P2P energy player lobbies for storage

Battery storage in P2P energy networks could help businesses such as the Eden Project save money. (Pic: Jürgen Matern)

Battery storage in P2P energy networks could help businesses such as the Eden Project save money. (Pic: Jürgen Matern)

By Jason Deign

Peer-to-peer (P2P) power supplier Open Utility is planning to pressure the UK electricity market regulator towards introducing grid-balancing measures that could include energy storage.

The company, which runs an energy marketplace called Piclo, hopes to convince the Office of Gas and Electricity Markets (Ofgem) that P2P networks are good for consumers and distributed generation asset owners.

“There are significant benefits in better balancing renewables and demand on a local electricity network,” said James Johnston, Open Utility’s CEO and co-founder. “Energy storage will be key in enabling this balancing.”

Currently, he said, UK regulations do little to encourage the use of energy storage in P2P networks. Piclo, which allows businesses to buy renewable power directly from source, does not currently include storage, for example.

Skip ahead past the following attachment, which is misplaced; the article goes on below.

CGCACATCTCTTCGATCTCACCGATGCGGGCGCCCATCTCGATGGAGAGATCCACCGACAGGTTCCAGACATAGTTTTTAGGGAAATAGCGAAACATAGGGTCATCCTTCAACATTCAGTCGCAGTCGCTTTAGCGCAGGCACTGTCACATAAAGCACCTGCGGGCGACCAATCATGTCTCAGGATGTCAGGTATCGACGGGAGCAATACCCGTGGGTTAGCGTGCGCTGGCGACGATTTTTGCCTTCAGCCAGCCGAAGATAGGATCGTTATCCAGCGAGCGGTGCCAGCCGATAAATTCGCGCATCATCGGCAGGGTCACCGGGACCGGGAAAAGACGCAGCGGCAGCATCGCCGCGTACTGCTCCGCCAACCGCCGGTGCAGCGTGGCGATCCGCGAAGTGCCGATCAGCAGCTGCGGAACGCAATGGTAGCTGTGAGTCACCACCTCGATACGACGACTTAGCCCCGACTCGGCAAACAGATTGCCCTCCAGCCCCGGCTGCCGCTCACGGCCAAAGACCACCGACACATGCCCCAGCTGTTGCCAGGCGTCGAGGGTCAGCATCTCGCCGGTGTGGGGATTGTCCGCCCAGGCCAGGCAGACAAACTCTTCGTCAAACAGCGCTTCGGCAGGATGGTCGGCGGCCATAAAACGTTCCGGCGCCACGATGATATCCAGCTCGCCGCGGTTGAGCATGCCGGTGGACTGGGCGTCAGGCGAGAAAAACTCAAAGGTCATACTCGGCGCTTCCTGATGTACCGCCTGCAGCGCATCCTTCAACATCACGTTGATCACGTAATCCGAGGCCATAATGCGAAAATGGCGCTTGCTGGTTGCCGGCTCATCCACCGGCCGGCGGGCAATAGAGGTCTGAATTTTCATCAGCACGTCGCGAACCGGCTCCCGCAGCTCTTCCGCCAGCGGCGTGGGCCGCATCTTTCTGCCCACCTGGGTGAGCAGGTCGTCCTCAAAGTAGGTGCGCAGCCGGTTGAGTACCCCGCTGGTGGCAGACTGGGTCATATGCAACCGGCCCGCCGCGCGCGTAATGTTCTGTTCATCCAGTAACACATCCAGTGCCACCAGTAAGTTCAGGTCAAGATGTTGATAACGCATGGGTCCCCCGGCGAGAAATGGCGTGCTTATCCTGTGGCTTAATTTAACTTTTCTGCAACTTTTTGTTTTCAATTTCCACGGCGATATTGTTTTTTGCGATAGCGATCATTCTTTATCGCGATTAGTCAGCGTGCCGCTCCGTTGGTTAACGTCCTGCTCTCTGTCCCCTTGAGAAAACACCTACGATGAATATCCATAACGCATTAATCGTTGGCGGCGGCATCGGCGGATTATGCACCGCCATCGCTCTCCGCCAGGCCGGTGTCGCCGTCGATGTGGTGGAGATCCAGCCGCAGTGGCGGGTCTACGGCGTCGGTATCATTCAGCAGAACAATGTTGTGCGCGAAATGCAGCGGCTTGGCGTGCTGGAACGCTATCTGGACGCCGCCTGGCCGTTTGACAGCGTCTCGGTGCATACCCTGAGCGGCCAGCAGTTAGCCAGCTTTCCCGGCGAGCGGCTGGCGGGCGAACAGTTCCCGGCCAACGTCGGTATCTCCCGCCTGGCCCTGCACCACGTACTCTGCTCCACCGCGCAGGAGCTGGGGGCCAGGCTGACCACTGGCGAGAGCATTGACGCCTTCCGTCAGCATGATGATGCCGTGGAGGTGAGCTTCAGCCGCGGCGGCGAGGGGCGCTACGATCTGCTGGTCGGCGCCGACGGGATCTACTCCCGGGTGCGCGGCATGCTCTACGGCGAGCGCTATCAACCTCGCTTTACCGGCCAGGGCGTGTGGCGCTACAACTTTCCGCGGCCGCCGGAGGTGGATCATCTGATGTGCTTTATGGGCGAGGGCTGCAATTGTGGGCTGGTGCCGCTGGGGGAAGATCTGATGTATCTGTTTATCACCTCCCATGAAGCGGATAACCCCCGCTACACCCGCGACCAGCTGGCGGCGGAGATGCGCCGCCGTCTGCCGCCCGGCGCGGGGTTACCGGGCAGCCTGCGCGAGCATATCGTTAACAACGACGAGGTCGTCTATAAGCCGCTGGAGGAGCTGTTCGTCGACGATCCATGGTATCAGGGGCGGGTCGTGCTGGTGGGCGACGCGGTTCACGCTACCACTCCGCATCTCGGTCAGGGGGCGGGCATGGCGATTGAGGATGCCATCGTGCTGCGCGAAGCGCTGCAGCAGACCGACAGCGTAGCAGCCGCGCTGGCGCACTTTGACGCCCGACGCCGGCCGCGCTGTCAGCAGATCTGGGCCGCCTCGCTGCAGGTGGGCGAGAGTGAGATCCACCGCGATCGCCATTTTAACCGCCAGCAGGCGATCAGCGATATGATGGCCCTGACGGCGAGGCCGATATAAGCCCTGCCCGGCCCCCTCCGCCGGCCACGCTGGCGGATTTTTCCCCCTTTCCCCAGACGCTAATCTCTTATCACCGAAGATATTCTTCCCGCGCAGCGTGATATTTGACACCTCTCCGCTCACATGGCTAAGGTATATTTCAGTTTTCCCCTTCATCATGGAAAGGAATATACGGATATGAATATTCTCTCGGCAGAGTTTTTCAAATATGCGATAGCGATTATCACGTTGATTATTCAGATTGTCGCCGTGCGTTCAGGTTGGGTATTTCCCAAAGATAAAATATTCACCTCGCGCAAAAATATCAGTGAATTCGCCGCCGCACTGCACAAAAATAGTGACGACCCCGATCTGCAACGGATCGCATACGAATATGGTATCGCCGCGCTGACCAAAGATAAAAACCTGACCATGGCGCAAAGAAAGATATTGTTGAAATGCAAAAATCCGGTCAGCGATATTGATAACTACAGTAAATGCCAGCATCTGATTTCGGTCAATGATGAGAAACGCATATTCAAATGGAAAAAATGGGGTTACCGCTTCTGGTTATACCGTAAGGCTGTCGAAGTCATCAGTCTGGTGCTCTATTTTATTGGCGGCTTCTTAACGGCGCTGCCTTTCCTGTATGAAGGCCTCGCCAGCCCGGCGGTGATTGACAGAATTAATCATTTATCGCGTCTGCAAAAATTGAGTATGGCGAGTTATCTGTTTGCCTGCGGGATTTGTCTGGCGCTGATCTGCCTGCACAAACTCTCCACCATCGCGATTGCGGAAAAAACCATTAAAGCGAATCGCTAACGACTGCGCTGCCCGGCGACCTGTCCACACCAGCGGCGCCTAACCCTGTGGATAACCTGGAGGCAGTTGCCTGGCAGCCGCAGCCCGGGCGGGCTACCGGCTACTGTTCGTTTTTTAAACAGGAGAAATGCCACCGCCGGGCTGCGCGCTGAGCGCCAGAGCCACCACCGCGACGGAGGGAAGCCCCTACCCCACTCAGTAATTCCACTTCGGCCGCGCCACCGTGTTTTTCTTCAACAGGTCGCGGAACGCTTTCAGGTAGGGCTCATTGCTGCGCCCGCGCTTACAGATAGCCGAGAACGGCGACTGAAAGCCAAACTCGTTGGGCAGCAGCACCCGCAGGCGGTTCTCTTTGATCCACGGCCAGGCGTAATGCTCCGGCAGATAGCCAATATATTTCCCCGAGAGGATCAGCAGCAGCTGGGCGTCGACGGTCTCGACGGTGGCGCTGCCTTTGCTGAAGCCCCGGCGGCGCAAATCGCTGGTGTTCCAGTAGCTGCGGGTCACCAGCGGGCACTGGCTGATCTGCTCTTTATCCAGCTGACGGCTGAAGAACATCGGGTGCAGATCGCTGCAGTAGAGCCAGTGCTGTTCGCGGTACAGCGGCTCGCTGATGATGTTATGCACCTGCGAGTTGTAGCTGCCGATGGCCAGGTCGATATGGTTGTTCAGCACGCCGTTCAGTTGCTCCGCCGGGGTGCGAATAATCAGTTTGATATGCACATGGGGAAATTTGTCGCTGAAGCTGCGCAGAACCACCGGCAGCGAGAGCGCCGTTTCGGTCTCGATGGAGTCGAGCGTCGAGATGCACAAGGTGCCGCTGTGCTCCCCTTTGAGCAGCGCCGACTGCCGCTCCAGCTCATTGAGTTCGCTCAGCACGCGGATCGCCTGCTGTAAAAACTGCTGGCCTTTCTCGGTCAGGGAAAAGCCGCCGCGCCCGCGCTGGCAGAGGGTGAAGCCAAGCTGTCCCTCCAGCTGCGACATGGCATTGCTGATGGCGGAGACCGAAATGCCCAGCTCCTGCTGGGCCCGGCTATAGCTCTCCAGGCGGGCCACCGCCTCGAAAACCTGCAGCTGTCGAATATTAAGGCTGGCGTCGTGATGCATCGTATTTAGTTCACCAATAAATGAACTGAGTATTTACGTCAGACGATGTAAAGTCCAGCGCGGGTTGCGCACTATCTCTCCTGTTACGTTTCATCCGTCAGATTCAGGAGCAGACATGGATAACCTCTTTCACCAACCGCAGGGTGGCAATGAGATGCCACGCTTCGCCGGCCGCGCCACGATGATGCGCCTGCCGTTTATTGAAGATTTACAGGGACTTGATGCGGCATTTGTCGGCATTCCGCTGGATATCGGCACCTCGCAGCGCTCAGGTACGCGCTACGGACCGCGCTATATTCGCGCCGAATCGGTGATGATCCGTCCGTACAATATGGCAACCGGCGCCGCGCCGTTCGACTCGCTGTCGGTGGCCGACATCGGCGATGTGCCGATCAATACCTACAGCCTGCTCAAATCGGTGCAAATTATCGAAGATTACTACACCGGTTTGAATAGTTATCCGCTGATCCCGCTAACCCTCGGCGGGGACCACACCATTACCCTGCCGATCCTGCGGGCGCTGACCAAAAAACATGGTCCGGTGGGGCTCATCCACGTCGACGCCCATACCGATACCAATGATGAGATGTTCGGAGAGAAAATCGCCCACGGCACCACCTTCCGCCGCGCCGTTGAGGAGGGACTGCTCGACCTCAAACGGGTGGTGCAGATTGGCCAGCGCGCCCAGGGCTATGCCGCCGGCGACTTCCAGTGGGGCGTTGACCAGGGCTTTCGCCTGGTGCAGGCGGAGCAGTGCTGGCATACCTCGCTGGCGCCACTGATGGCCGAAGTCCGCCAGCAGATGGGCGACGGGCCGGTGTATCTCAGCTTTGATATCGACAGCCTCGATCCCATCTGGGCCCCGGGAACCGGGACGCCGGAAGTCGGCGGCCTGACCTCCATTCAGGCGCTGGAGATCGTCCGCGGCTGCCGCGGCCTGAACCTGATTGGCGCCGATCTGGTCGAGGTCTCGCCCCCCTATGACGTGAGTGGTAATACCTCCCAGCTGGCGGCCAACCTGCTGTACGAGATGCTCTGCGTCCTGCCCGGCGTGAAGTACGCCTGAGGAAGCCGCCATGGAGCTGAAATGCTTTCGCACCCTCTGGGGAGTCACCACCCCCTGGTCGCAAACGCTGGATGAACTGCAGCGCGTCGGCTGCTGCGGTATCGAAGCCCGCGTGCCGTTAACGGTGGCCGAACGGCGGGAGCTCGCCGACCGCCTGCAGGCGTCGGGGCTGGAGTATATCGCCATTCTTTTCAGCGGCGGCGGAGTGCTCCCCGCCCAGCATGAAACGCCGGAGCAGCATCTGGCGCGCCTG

However, Johnston said: “If regulations allow for it, incentivising local balancing using P2P energy matching could unlock significant financial rewards for local consumers and generators.”
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Peer-to-peer energy: an opportunity for storage?

We look at the potential impact of peer-to-peer energy trading networks – such as those from Vandebron in the Netherlands and Open Utility in the UK – on energy storage.

What impact will peer-to-peer energy trading networks – like those from Vandebron in the Netherlands and Open Utility in the UK – have on energy storage? Photo credit: Vandebron

A growing interest in peer-to-peer energy trading raises questions over whether storage could help consumers gain extra benefit from distributed power generation.

Current attempts to trade energy on a peer-to-peer basis are primarily designed to let producers maximise their profits on excess power at the point when it is produced.

The Dutch platform Vandebron, for example, lets consumers buy power directly from independent renewable energy producers such as farmers who own wind turbines.

By eliminating the utility’s margin from the equation, producers can offer consumers cheaper energy and still make more money than they might with a traditional feed-in tariff or off-take agreement.
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